But if Block survives, what then? Would the local überlords be able to get into the ANC’s upper echelons? And if the provincial leaders have the money, then nowadays it seems, along with that comes the power to bring out the mob. Remember the angry “folk” outside the Mpumalanga court when waAfrika’s case was being heard? And when we have rent-a-crowd, why not rent-an-election? Sometimes it seems that’s happened already. And then, once you win one election, the only way to win the next one is to make sure you get enough money to properly contest it. So the entire process just gets more and more perverted, with worse and worse outcomes.
Then the only thing that could stop you would be the power of the entire national ANC. In other words, one would have to raise the ire of the entire organisation to be stopped. Surely what people such as Block and Mabuza would then do is join hands with other provinces so that they are better protected. The run-up to Mangaung could be fascinating from this angle as well.
The real question is what will the “national ANC” do about the rise of provinces as criminal enterprises. If they wanted, could they have a quiet word with the police and ask them to have a look at the alleged dirty dealings? Is this what’s happened already with Block and is this why Simelane is dealing with the case himself? Is this the deployment committee being mobilised against a provincial power-broker? Is it possible that the central ANC has realised if it doesn’t deal with the problem now, Block or Mabuza-like local bosses could emerge out of a province too powerful to stop. So powerful that they get to first play a role in changing the balance of power, and thus have to be courted by whoever wants the top job, and then get a chance at power themselves.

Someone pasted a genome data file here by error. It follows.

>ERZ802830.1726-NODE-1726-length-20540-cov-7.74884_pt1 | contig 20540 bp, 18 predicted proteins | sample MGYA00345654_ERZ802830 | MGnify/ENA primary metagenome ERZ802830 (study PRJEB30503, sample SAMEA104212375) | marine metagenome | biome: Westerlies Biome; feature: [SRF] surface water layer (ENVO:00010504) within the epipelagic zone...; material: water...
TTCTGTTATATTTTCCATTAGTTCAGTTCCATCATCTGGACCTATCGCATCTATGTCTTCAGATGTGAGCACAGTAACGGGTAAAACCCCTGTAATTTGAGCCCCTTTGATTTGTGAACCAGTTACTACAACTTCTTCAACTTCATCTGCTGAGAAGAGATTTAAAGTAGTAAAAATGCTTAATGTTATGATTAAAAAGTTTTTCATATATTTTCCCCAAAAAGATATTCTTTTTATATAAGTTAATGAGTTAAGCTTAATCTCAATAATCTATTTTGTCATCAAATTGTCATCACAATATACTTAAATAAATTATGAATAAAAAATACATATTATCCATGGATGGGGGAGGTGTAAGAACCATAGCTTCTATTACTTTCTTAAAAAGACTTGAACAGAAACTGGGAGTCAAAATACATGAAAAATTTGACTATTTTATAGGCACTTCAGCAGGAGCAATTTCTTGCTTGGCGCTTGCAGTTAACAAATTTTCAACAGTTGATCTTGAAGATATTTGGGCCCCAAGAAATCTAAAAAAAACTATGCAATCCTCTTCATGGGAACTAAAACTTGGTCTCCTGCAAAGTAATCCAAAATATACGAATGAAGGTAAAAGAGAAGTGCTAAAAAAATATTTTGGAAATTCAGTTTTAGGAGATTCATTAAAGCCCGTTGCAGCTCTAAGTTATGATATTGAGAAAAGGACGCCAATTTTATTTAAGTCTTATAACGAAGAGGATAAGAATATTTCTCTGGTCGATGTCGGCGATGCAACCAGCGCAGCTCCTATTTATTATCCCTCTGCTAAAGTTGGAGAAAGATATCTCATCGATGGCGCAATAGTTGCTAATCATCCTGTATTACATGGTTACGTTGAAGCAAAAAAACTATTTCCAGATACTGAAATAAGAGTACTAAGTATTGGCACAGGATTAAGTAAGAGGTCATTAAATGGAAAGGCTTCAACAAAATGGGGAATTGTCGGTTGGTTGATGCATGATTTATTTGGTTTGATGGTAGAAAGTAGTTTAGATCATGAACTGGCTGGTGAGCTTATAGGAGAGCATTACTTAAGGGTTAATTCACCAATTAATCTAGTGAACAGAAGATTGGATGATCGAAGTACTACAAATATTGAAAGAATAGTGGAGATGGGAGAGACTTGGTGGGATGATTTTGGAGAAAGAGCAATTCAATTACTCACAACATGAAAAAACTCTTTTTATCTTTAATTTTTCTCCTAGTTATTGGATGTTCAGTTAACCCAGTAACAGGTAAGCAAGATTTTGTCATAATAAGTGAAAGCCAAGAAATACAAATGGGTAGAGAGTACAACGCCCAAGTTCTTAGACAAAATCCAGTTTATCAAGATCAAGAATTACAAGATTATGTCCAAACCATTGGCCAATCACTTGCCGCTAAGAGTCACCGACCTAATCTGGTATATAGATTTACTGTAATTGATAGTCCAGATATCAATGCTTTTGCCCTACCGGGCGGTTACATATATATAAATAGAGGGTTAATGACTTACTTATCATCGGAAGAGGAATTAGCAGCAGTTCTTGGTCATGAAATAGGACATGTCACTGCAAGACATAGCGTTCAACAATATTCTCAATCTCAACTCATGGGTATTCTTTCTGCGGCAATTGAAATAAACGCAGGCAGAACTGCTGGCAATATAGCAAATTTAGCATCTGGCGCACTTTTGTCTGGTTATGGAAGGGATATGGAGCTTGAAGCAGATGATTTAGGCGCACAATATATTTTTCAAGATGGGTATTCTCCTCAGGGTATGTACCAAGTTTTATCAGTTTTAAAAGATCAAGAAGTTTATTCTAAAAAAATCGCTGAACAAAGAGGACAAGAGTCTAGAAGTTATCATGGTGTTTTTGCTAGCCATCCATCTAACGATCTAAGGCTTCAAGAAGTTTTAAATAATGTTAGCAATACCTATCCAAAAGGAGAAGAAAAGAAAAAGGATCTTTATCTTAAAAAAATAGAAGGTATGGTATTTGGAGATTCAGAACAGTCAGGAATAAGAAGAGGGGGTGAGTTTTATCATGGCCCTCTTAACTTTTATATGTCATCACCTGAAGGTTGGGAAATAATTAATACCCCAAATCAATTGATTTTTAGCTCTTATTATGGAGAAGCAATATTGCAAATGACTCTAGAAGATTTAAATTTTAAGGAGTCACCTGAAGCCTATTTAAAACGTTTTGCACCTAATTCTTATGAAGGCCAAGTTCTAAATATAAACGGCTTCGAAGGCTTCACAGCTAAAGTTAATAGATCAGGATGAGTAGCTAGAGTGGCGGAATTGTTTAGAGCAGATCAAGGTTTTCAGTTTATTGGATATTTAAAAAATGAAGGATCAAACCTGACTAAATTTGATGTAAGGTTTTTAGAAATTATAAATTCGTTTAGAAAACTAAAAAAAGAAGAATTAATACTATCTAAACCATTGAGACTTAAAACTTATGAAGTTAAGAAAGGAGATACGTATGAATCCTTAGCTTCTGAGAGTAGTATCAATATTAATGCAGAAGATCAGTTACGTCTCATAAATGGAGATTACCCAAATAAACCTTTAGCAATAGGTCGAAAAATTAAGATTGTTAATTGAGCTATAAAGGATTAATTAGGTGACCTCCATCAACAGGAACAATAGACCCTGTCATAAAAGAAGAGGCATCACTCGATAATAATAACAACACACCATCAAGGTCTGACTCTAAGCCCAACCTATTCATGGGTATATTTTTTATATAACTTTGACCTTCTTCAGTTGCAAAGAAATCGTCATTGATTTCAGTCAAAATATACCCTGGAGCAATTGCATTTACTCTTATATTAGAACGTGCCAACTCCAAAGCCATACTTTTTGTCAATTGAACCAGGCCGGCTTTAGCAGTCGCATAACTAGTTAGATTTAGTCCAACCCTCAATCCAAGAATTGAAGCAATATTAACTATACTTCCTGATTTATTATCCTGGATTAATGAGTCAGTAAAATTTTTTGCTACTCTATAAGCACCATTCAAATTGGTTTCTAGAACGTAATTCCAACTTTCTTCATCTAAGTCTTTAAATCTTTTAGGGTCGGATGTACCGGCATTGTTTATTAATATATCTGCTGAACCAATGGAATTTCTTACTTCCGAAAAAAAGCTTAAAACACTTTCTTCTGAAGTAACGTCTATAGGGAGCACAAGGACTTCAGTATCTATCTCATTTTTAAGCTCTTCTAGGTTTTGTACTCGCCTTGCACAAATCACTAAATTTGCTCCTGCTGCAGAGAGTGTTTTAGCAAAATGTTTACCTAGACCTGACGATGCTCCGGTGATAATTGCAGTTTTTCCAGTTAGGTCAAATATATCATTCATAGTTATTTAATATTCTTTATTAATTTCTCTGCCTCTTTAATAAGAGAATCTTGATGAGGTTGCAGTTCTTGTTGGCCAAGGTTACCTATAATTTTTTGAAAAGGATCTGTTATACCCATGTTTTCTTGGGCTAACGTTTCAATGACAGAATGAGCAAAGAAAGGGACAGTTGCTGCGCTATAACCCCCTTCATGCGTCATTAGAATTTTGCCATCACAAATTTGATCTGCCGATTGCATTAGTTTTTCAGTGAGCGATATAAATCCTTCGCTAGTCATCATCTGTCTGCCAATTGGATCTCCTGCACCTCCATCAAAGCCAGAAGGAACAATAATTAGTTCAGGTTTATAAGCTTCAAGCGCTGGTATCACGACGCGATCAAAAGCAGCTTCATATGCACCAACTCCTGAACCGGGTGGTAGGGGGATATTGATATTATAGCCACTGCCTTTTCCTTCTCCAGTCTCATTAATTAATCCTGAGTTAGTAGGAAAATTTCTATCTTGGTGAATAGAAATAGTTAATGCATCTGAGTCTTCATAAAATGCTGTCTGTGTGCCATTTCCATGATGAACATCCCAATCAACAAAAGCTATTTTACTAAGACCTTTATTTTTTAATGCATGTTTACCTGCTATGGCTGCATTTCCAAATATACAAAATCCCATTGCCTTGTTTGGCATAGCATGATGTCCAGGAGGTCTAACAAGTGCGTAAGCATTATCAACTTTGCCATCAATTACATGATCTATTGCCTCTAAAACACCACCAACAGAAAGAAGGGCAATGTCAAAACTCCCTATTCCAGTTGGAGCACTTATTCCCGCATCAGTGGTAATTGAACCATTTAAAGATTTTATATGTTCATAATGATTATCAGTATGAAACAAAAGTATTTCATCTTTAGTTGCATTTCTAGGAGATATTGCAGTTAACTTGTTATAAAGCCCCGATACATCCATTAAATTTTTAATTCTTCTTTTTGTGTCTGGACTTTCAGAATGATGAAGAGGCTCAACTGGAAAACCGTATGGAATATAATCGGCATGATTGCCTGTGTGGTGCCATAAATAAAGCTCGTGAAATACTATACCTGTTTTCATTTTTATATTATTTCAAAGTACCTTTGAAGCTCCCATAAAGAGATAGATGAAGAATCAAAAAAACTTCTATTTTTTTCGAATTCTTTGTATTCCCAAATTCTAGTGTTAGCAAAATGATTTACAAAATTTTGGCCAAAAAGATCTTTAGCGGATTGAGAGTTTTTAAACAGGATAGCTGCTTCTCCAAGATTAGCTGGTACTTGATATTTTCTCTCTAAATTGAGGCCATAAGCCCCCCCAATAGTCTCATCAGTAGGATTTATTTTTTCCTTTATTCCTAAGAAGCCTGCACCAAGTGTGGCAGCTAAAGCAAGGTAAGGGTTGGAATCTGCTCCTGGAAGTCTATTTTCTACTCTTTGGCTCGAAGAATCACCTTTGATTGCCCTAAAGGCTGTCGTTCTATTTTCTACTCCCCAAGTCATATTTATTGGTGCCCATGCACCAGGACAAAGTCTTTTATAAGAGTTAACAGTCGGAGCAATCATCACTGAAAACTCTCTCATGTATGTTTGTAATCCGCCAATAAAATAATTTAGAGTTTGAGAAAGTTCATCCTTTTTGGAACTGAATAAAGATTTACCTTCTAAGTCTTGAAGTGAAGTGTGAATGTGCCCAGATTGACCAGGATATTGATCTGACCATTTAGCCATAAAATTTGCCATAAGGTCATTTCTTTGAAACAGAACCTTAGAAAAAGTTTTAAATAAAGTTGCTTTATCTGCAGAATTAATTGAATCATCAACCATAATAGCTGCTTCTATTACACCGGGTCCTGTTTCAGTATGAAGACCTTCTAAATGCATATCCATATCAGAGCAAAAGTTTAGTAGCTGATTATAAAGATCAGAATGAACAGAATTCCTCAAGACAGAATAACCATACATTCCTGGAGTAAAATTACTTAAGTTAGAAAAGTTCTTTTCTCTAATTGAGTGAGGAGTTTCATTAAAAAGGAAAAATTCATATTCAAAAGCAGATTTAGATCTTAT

But the ANC is under pressure to present a united picture before 2011 municipal elections. Will the imperative of having a good local show against the insurgent DA tie the ANC’s hands in dealing with the local lords elsewhere in the country?
In ANC politics, the provinces can be the starting points for real change. They’re the points at which you can first really determine trends that could then become the start of a national change. We have to hope that what’s happening in some provinces at the moment can be stopped. We have to hope that Block has a fair trial, and that if he’s guilty, his guilt is accepted as such. And that if he’s corrupt, his career comes to a complete end.
But then again, being accused of corruption in South Africa has often tended to have the opposite effect. DM
Grootes is an EWN reporter.
Photo: The Big Hole, Kimberley, by Irene2005.